>A cruise on the John Brown liberty ship, led to this article by David Ettlin about a WWII veteran who returns six decades later to sail once again on the ship.
(Photo © by Bonnie Schupp)
And here’s another perspecitve that goes beyond the usual Memorial Day discussion. Darrel Nash is a member of the Unitarian Universalist Church of Annapolis:
I have paid more attention to Memorial Day this year than for quite a few years When I was growing up, all of my family went to the cemetery to watch the American Legion put on a program honoring those that have died in wars.
Fred’s talk [Fred Muir] and Russ’s [Russ Savage] sermon [Unitarian Universalist Church of Annapolis] got me to thinking about this day more. Then last night we watched the Memorial Day commemoration on the National Mall.
It is most appropriate and important that we honor those that have died in battle and those that are injured and their families sometimes for years, even generations. It was very gratifying to see a large part of the Mall event devoted to the sacrifices of those that have been in harm’s way and were not killed, yet carry the physical, mental, and emotional scars. It recognized the extreme sacrifices of their families whose entire lives are now devoted to the injured one. In Russ’s sermon, he told of the diary his father kept in the midst of battle in Europe during WWII. His is an eloquent testimony to the tragedy and the stupidity of war.
Yes, we should honor those who have sacrificed, yet also recognize that wars at their roots are caused by failures–sins if you will. Failures of politicians. These failures include greed, self-aggrandizement, pride, selfishness, self-righteousness, retribution, unwillingness to accept that there are other valid points of view. And one more. Some politicians like war. Individuals don’t start wars. Those in power at the national level, and now some non-state politicians start wars. A person can drive down the highway with a bumper sticker saying “I love war,” but that is not what starts wars.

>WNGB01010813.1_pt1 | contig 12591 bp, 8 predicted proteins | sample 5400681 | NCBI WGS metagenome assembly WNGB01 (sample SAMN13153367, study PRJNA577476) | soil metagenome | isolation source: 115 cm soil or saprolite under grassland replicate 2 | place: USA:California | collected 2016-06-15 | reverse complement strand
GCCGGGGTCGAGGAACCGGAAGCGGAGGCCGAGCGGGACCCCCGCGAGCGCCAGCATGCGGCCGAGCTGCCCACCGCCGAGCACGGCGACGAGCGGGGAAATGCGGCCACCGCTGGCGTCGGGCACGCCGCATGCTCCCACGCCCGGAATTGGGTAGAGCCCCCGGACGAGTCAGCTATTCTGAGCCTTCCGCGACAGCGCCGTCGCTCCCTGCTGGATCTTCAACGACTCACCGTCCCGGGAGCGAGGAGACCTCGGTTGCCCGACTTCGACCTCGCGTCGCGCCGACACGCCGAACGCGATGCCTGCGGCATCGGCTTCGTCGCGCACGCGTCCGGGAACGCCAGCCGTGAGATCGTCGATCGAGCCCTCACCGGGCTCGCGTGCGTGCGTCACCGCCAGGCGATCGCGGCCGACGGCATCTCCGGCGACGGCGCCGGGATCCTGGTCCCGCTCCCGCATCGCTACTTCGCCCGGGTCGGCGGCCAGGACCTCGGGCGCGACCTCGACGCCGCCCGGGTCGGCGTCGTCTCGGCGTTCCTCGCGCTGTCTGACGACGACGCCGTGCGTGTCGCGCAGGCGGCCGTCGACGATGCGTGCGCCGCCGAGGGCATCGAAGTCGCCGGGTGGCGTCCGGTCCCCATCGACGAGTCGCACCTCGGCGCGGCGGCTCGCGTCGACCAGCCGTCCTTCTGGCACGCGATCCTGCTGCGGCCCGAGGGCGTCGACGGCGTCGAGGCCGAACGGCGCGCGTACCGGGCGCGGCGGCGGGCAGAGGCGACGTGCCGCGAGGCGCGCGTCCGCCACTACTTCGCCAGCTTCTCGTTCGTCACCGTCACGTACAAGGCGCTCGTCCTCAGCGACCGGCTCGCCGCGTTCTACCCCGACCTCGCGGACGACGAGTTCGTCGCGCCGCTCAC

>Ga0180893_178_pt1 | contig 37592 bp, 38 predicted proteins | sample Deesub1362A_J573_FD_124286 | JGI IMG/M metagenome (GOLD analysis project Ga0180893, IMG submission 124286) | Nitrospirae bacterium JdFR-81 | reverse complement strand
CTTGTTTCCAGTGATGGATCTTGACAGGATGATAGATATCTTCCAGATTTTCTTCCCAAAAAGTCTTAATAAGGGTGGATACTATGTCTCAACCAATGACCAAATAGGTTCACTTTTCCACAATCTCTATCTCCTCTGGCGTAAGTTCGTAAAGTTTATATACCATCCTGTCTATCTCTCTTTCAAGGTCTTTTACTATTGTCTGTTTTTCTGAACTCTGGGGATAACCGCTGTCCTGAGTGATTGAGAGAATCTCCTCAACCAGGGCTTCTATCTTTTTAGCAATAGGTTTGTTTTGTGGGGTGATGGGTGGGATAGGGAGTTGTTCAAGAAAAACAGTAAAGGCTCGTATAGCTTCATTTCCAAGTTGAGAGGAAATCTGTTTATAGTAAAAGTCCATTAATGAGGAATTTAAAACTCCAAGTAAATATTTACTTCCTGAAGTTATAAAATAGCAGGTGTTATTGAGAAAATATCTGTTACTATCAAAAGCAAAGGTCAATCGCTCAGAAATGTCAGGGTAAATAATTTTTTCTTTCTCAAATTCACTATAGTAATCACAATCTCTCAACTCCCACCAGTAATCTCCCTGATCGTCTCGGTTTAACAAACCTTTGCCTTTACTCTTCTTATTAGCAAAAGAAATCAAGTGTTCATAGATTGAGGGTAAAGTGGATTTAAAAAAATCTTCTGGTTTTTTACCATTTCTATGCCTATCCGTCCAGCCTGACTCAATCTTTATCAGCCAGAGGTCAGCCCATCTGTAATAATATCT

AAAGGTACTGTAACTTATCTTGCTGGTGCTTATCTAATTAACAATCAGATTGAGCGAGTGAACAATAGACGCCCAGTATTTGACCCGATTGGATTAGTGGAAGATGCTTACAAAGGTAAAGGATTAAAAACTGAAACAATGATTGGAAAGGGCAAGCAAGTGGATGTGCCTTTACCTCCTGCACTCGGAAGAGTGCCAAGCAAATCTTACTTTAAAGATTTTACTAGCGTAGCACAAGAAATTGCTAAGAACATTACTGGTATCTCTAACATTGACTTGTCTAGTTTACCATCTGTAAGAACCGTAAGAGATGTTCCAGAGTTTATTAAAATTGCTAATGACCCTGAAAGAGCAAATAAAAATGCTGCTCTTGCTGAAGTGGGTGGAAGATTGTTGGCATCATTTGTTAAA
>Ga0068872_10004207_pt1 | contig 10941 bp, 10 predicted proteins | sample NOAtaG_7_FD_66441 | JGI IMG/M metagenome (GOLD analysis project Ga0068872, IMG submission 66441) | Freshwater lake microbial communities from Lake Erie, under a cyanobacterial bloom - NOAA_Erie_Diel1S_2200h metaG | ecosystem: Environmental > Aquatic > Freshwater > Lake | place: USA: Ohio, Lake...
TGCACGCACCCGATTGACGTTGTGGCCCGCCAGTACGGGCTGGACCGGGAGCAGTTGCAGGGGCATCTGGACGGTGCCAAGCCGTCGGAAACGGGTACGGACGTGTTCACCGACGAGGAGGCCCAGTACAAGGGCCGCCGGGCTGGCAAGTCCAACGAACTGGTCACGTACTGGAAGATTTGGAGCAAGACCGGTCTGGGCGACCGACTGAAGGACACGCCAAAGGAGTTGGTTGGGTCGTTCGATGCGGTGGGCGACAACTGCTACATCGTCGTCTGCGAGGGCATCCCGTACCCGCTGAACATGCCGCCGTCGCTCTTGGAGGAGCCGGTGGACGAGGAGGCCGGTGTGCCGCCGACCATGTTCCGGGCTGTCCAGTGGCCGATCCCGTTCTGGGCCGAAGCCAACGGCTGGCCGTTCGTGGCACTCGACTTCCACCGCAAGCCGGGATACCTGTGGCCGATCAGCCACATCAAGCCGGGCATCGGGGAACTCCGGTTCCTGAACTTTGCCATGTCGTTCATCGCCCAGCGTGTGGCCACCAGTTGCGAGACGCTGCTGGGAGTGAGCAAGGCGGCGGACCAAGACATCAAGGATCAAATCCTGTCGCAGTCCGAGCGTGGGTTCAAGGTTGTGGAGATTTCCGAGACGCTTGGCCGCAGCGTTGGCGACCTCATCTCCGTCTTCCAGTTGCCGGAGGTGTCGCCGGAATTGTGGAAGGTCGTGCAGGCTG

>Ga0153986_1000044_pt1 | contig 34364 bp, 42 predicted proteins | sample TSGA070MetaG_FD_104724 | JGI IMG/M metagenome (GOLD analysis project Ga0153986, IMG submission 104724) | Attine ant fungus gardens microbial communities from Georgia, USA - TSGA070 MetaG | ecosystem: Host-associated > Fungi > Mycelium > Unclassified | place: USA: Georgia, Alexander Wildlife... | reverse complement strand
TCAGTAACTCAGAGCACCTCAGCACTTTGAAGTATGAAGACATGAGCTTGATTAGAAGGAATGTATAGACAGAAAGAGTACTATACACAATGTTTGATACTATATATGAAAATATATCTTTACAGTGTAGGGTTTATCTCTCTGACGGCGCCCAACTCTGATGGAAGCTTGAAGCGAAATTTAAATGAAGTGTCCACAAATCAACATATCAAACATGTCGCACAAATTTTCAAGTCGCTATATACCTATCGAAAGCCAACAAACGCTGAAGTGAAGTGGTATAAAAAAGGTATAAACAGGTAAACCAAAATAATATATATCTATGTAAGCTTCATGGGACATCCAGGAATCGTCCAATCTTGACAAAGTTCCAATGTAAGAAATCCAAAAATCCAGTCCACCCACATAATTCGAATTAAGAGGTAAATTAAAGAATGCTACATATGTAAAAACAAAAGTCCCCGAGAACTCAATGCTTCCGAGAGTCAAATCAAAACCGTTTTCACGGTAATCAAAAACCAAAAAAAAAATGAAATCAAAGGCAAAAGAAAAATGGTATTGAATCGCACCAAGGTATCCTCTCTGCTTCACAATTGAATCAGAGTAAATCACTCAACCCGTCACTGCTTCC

Those in power start wars, then they call on those without power to fight them. In order to get citizens to fight, the war must be cast in terms—for the U.S.– of defending our freedom, protecting those people back home, children, women, elders, etc.
Even public television this week, in honoring the war dead, casts the honoring in terms of the dead of all wars protecting our freedom—protecting America.
This line puts all wars on the same basis, all are justified. Yet, it is hard to say which wars, if indeed any could be said to have the purpose of protecting our freedom. Not Iraq, not the Gulf War, not Viet Nam, not Korea—it was supposed to be to get North Korea back north of the 38th parallel, not World War I, not any of the incursions we made into Mexico—these were to get some territory for the US, not wars with the North American Indians, these were to get some land for non-Indians. So what do we say about these military cemeteries? We need to honor the sacrifices without sending the message that those that perpetrated the wars always did so to protect American freedom.
I propose a Memorial Day for politicians who are peace-makers. Persons that come to mind right away are, Richard Holbrooke, George Mitchell, and Jimmy Carter. (I know, they are still alive, so don’t call it “Memorial”) Their impact is beyond imagining. How many people have not been killed, how many families have not lost husbands, wives, partners, sons, daughters, brothers, sisters, best friends?
How many politicians in other countries, Israel, Palestine, Ireland, Northern Ireland, Rwanda, Burma, Iraq, South Africa……. should be honored as peace-makers?
These should be our political models. Those that intercept the idea that the way ahead is not war and violence, but talking and sharing and working toward solutions that all sides can accept. War begets war. Peace with justice is sustaining.
(Thank you Darrell for reminding us.)